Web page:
The features and other advantages of the invention will be realized and attained by the methods, systems, and apparatus particularly pointed out in the written description and claims hereof, as well as the accompanying drawings. In the drawings:
In the following detailed description of an embodiment, reference is made to the accompanying drawings that form a part thereof, and in which is shown by way of illustration a specific embodiment in which the invention may be practiced. This embodiment is described in sufficient detail to enable those skilled in the art to practice the invention and it is to be understood that other embodiments may be utilized and that structural changes may be made without departing from the scope of the present invention. The following detailed description is, therefore, not to be taken in a limited sense.
Referring first to
A detailed diagram of client device 100 is shown in
A detailed diagram of streaming server 200 is shown in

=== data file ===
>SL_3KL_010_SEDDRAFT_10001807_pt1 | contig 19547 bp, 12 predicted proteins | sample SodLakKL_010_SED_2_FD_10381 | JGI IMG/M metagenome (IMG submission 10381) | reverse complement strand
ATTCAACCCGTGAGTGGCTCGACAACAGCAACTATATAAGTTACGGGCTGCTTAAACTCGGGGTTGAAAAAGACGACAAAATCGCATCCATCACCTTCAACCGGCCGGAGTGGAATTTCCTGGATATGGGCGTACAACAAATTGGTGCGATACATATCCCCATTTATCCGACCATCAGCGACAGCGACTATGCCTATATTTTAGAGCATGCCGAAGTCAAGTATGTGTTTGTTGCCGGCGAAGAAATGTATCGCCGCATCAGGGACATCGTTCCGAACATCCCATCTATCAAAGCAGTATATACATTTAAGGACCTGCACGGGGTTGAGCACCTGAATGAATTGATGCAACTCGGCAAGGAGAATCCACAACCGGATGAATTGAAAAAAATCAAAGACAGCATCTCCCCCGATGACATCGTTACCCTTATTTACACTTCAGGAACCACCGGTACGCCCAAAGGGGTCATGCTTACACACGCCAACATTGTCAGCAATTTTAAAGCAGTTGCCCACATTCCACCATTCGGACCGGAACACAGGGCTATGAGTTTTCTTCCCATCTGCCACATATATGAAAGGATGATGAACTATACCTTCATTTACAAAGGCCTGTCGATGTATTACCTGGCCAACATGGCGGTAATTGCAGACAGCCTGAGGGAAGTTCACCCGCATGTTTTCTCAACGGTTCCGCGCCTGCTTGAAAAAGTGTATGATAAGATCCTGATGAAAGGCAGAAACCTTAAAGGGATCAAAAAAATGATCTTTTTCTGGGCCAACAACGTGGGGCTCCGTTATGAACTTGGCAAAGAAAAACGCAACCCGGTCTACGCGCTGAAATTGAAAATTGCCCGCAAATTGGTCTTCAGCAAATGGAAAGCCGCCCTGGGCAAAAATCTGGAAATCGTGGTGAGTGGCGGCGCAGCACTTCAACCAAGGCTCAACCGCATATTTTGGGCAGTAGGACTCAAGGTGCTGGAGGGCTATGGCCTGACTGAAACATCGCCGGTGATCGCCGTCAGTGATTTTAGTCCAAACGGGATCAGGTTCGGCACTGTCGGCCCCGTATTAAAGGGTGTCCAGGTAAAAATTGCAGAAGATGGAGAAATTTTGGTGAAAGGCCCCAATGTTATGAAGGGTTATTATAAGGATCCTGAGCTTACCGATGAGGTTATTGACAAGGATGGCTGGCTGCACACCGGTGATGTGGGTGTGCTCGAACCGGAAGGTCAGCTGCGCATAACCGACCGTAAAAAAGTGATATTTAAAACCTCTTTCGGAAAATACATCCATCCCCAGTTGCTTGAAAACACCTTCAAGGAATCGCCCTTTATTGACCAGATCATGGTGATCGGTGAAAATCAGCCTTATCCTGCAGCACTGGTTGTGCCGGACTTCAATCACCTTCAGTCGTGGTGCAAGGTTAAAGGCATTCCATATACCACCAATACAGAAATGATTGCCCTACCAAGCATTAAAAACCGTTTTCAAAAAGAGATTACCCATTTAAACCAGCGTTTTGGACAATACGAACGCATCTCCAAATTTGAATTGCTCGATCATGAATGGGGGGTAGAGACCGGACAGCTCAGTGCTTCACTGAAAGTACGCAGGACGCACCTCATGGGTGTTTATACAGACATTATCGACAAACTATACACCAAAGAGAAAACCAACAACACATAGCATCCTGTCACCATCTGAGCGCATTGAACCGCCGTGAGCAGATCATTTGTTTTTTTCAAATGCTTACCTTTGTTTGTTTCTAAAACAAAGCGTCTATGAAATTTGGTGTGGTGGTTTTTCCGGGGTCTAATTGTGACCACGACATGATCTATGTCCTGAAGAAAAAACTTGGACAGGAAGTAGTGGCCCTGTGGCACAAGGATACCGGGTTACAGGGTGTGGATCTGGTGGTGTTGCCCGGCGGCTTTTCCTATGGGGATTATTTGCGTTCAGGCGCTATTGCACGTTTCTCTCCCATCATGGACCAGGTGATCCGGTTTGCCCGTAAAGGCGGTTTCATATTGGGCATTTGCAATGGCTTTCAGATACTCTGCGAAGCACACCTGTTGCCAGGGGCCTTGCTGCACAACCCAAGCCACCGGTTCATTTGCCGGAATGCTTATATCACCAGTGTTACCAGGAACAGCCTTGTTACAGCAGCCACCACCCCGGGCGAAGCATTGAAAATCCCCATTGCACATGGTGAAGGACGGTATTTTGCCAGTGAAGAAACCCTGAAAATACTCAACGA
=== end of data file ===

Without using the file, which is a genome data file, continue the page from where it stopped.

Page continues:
In one embodiment, the system determines a number of concurrent connections at a designated time. The system identifies each connection whose start time is less than or equal to the designated time and whose end time is greater than the designated time. The system then sets the number of concurrent connections for the designated time to the number of identified connections. When multiple connections have a start time that is the same as the designated time, the system identifies each of the multiple connections so that the number of concurrent connections includes each of the connections having the same start time. In one embodiment, the system identifies the connections by sorting the connections by start time and then repeats the following until all the connections have been selected. The system selects the connections with the next higher start time, starting with the earliest start time. The system places the end times of the selected connections in a logical container. The system then sets the number of concurrent connections for the designated time to the number of end times in the logical container that are greater than the designated time. When a connection spans a time boundary, the system may divide the connection into two connections such that the divided connections do not span a time boundary.